Deborah Levy: A Living Autobiography
'What is the point of a risk-free life?’ asked Deborah Levy in the second of her recent memoirs – The Cost of Living – which details the creation of her new life after the breakdown of a marriage at the age of 50. Now, the celebrated novelist publishes her third and final memoir, Real Estate, as she approaches her 60th year. The title reflects Levy’s decision to swap her family home for a flat in an apartment block, and her subsequent dream of an alternative kind of ‘real estate’. Having made her break into a new, riskier existence, Levy embarks on a search for her place in the world – a quest to understand what it means to be a writer.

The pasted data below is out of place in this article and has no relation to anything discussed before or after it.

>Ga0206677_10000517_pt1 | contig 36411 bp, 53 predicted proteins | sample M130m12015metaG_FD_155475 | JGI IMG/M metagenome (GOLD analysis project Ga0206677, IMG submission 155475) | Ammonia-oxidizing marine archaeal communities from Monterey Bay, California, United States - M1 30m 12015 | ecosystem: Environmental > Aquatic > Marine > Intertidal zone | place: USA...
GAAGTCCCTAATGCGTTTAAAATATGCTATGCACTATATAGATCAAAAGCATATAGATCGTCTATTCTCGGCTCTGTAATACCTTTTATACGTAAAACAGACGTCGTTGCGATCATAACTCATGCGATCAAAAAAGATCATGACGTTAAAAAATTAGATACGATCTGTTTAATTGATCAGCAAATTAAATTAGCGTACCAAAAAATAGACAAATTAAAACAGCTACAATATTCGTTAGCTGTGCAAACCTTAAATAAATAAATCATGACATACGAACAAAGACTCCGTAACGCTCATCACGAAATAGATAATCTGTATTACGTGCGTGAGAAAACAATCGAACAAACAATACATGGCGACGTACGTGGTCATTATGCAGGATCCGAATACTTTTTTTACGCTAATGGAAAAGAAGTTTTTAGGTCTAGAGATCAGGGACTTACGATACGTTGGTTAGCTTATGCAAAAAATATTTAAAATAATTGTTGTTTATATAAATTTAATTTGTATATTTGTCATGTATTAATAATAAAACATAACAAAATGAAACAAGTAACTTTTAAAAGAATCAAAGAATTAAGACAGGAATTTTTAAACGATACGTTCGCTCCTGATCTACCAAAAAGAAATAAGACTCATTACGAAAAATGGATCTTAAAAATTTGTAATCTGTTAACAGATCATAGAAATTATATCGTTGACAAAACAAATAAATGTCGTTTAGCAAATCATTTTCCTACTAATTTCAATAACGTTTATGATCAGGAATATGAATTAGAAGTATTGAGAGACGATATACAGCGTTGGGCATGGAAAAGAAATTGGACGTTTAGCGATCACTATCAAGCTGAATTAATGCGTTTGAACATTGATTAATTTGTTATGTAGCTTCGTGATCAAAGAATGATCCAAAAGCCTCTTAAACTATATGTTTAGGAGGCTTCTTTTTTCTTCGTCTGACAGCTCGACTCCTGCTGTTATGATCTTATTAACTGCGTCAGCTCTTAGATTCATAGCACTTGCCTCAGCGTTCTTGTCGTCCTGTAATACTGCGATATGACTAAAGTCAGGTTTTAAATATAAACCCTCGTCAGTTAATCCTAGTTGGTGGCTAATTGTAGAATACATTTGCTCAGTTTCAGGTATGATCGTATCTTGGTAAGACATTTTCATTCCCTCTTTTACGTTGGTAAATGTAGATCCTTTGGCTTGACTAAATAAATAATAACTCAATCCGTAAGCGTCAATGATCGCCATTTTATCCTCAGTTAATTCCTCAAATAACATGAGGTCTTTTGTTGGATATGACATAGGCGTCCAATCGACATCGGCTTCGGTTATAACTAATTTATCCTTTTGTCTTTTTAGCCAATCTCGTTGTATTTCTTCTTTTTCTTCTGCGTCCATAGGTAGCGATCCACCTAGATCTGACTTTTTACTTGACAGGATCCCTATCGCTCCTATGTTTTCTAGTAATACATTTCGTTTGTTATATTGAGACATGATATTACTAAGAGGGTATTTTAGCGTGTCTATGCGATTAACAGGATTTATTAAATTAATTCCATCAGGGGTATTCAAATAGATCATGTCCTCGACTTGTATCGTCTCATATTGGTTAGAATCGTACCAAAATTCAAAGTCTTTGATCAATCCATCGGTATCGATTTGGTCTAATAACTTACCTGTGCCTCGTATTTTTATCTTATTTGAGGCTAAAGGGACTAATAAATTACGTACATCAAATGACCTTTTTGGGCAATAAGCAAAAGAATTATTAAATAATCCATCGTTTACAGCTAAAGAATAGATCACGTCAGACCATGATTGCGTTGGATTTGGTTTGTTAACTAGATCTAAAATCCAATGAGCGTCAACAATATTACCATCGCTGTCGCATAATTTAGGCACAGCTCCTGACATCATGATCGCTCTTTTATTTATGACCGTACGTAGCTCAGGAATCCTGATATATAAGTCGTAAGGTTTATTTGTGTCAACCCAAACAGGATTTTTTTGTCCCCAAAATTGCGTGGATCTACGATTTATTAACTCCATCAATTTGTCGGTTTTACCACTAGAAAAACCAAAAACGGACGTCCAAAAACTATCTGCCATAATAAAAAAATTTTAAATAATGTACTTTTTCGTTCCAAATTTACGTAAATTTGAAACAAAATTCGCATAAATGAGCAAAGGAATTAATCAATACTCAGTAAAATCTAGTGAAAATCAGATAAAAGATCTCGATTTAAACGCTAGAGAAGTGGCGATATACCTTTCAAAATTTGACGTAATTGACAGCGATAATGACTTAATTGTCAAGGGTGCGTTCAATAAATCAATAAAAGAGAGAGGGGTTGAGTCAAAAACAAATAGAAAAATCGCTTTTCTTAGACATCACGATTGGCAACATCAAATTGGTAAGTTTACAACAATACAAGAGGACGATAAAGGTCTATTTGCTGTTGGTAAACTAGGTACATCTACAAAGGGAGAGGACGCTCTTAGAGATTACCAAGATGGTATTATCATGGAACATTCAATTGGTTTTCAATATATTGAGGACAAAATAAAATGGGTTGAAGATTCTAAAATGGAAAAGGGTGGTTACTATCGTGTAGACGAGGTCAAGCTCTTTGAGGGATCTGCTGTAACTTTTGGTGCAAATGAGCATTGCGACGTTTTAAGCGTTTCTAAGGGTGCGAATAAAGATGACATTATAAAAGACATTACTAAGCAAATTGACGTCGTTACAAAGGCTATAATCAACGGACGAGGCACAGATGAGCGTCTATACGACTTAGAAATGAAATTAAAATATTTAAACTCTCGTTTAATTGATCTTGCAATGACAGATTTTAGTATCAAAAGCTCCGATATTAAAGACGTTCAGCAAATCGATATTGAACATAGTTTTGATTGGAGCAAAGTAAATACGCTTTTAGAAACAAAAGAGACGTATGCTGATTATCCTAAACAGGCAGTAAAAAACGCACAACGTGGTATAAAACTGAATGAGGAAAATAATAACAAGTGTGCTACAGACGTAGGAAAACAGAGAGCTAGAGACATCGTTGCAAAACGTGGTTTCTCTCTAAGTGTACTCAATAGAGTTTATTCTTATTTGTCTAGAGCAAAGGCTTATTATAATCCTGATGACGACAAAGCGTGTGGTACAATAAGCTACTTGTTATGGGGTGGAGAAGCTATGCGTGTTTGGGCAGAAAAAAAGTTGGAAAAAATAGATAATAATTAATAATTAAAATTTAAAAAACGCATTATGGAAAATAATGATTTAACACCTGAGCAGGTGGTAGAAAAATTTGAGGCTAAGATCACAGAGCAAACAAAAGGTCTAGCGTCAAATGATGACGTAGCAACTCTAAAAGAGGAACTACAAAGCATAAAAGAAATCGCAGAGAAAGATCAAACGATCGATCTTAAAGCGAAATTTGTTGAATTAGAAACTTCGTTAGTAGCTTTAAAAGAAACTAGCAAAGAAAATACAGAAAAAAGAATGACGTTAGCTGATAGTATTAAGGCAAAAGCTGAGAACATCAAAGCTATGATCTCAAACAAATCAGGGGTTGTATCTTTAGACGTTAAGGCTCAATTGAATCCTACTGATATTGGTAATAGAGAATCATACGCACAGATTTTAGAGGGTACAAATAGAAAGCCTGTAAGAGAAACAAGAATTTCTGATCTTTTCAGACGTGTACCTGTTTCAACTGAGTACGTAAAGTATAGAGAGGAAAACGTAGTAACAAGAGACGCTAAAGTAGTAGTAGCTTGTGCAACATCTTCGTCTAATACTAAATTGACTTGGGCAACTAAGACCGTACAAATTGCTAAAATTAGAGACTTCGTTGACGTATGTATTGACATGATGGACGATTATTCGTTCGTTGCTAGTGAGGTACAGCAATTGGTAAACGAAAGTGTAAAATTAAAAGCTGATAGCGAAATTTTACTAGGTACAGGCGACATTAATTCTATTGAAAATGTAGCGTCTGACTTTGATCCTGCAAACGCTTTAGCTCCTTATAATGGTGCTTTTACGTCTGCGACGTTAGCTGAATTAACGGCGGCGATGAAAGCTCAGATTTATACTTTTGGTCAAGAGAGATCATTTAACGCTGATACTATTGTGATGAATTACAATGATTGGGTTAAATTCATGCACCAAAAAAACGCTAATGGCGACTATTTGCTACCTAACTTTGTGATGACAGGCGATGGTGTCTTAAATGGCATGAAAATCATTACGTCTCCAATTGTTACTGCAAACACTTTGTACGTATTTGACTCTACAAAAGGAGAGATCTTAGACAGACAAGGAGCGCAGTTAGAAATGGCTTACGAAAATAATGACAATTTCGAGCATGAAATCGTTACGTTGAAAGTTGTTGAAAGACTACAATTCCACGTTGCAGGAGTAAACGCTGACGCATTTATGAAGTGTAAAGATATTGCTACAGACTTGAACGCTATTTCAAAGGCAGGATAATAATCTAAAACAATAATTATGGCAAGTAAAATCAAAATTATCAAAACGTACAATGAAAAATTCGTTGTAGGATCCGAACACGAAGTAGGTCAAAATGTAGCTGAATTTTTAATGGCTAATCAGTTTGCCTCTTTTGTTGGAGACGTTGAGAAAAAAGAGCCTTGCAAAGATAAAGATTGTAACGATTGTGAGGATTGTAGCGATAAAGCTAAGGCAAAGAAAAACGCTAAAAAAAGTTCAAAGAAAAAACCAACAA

Deborah Levy has already established herself as a novelist of remarkable talent: this trio of memoirs (beginning with Things I Don’t Want to Know recalling her childhood in South Africa) complements her fiction beautifully, adding up to what she calls a ‘living autobiography’. In them, Levy reconciles herself to the idea that ‘what I most value are real humans and imagination,’ and today she discusses her intriguing manifesto for living and writing.